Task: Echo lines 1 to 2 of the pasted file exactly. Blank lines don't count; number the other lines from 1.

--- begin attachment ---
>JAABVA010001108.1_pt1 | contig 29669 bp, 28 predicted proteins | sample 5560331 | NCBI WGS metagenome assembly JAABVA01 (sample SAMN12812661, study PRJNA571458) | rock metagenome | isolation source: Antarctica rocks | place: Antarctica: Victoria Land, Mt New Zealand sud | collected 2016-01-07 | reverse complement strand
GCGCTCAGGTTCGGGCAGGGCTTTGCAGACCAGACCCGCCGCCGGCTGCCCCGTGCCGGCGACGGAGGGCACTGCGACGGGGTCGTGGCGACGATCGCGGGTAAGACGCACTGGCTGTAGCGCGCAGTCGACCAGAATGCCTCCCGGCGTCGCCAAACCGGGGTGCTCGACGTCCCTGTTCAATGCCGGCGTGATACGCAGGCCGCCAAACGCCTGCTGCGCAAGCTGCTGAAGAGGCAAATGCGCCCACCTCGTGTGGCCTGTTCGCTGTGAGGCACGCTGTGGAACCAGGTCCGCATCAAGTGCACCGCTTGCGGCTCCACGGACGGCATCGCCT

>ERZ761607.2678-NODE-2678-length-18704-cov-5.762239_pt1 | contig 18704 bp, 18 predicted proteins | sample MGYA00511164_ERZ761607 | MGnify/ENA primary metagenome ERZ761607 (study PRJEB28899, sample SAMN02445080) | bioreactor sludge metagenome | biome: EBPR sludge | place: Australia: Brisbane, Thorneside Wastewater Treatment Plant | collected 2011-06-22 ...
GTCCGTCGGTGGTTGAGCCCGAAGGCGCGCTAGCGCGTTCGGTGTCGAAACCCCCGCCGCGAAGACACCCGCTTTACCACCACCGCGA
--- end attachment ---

>JAABVA010001108.1_pt1 | contig 29669 bp, 28 predicted proteins | sample 5560331 | NCBI WGS metagenome assembly JAABVA01 (sample SAMN12812661, study PRJNA571458) | rock metagenome | isolation source: Antarctica rocks | place: Antarctica: Victoria Land, Mt New Zealand sud | collected 2016-01-07 | reverse complement strand
GCGCTCAGGTTCGGGCAGGGCTTTGCAGACCAGACCCGCCGCCGGCTGCCCCGTGCCGGCGACGGAGGGCACTGCGACGGGGTCGTGGCGACGATCGCGGGTAAGACGCACTGGCTGTAGCGCGCAGTCGACCAGAATGCCTCCCGGCGTCGCCAAACCGGGGTGCTCGACGTCCCTGTTCAATGCCGGCGTGATACGCAGGCCGCCAAACGCCTGCTGCGCAAGCTGCTGAAGAGGCAAATGCGCCCACCTCGTGTGGCCTGTTCGCTGTGAGGCACGCTGTGGAACCAGGTCCGCATCAAGTGCACCGCTTGCGGCTCCACGGACGGCATCGCCT